As President Barack Obama began his first State of the Union address Wednesday night, Kevin Fischer glanced at the television above him and compared his 2008 vote for the president to ordering from an infomercial. "You listen to the sales pitch and you're so excited and then it arrives and you open the box and it just crumbles," Mr. Fischer said. "It turns out you didn't get what you thought you were going to."
Exactly how I feel. He can give a good speech, but, where's the beef?
Mr. Fischer, 30 years old, is among many voters here who spoke Wednesday of a creeping unease with Mr. Obama that has supplanted the enthusiasm they once felt. At the same time, many of those same Obama voters said that, given the dire condition of the U.S. when he was sworn into office, not enough time has passed to judge him fairly.
It is only a year, indeed, and he has stanched the economic bleeding, yet I feel a deep unease. The health care reform debacle demolished my confidence, both in the President and the Democratic party. It has also left me angry.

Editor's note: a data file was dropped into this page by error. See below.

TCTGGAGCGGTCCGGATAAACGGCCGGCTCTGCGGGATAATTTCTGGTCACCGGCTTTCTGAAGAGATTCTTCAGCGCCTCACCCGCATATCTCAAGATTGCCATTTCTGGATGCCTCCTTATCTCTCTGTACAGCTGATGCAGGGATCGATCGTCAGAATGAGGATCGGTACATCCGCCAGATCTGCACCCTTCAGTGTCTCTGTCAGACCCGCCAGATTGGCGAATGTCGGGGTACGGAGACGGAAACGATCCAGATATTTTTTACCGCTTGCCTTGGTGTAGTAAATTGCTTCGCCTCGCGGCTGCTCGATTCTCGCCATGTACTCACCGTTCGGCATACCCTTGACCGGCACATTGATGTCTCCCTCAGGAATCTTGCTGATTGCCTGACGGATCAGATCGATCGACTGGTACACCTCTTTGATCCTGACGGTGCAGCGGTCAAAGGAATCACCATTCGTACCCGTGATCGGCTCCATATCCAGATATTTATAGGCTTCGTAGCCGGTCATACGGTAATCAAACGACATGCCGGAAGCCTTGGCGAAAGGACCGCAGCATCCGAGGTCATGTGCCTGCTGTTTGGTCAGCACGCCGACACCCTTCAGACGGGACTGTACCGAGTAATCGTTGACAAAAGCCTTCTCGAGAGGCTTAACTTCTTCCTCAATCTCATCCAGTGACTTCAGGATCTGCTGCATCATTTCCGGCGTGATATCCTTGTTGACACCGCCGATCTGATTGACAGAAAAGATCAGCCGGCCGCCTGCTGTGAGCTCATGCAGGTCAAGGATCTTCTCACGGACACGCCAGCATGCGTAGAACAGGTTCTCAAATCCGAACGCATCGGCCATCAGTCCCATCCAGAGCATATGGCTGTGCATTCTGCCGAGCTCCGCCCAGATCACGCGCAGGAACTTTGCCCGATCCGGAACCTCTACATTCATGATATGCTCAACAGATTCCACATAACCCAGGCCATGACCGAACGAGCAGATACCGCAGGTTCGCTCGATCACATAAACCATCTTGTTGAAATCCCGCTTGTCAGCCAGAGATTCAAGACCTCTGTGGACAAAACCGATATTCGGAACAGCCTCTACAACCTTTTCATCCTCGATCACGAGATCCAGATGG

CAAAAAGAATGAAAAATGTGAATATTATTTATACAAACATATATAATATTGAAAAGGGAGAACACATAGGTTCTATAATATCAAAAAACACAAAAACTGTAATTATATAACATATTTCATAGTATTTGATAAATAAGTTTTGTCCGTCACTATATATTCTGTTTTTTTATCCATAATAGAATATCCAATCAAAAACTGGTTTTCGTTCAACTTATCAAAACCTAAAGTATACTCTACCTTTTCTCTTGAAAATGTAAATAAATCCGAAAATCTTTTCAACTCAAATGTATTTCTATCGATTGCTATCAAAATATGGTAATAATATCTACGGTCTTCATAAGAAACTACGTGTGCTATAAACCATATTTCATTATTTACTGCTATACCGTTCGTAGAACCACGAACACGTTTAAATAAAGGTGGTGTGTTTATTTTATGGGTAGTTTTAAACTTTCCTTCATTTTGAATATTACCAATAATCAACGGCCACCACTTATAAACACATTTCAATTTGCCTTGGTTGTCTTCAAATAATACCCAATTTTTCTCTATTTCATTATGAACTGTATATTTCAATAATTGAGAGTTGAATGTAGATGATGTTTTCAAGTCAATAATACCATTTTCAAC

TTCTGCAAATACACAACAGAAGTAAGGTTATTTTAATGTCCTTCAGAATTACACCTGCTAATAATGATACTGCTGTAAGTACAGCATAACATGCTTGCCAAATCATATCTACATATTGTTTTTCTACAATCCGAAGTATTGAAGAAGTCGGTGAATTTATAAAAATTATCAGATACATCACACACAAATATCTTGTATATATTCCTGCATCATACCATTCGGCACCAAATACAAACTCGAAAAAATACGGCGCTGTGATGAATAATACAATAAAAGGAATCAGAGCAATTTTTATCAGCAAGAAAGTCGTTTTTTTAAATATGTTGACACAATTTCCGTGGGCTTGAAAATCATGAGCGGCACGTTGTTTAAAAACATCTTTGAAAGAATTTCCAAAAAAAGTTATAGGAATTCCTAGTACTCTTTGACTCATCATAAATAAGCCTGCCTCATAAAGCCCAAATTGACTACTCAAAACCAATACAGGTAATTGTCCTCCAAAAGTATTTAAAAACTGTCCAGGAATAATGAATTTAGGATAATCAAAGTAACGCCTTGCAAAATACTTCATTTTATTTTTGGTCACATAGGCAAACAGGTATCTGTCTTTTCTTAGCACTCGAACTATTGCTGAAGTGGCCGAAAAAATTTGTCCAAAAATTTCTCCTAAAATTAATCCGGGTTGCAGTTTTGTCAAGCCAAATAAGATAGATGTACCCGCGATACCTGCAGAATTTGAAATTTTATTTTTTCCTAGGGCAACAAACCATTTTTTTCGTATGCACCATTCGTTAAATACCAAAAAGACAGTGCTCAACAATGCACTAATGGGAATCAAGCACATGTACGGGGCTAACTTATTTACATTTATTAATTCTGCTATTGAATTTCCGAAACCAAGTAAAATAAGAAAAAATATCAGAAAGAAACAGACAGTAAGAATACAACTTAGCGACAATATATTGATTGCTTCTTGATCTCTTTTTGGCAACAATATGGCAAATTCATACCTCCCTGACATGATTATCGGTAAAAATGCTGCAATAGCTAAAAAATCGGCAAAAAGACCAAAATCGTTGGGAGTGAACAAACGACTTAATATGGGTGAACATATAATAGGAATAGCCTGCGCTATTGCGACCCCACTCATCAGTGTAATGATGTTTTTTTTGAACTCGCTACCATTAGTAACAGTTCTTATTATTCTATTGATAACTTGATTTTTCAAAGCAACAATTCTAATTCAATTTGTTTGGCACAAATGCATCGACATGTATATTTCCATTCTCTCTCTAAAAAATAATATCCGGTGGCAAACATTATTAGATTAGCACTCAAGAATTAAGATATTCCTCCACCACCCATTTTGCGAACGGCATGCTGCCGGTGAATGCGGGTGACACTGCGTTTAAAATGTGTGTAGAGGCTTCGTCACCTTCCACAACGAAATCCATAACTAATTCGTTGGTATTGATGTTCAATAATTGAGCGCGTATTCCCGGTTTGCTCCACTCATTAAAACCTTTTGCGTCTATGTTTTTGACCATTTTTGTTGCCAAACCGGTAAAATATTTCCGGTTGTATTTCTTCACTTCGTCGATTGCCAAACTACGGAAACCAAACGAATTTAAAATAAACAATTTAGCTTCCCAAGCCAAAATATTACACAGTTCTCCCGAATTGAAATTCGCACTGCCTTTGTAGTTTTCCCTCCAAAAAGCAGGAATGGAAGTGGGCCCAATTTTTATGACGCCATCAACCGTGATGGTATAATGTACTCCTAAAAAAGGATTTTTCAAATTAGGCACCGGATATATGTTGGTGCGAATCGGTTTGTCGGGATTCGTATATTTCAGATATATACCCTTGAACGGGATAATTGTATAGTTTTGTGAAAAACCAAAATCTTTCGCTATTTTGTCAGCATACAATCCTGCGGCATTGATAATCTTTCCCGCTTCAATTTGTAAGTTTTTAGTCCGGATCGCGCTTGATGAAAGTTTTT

Regret for supporting a Democratic presidential candidate is an unusual sensation in this quiet, snow-covered prairie city. That's because heading into the 2008 election, no Democratic presidential candidate had won here since 1964. Nebraska was second only to Utah in its red-state reliability.
Well, for me the Republicans are none the better, and, in fact, worse: all they have done, down to the very last Republican Senator, is say no. No to everything.
Mr. Fischer said when he voted he believed Mr. Obama would draw down U.S. troops abroad, close the prison at Guantanamo Bay and help get the economy back on track.
"None of that has happened," he said. "I feel duped."
It's a good way of putting it, and duped is a powerful word.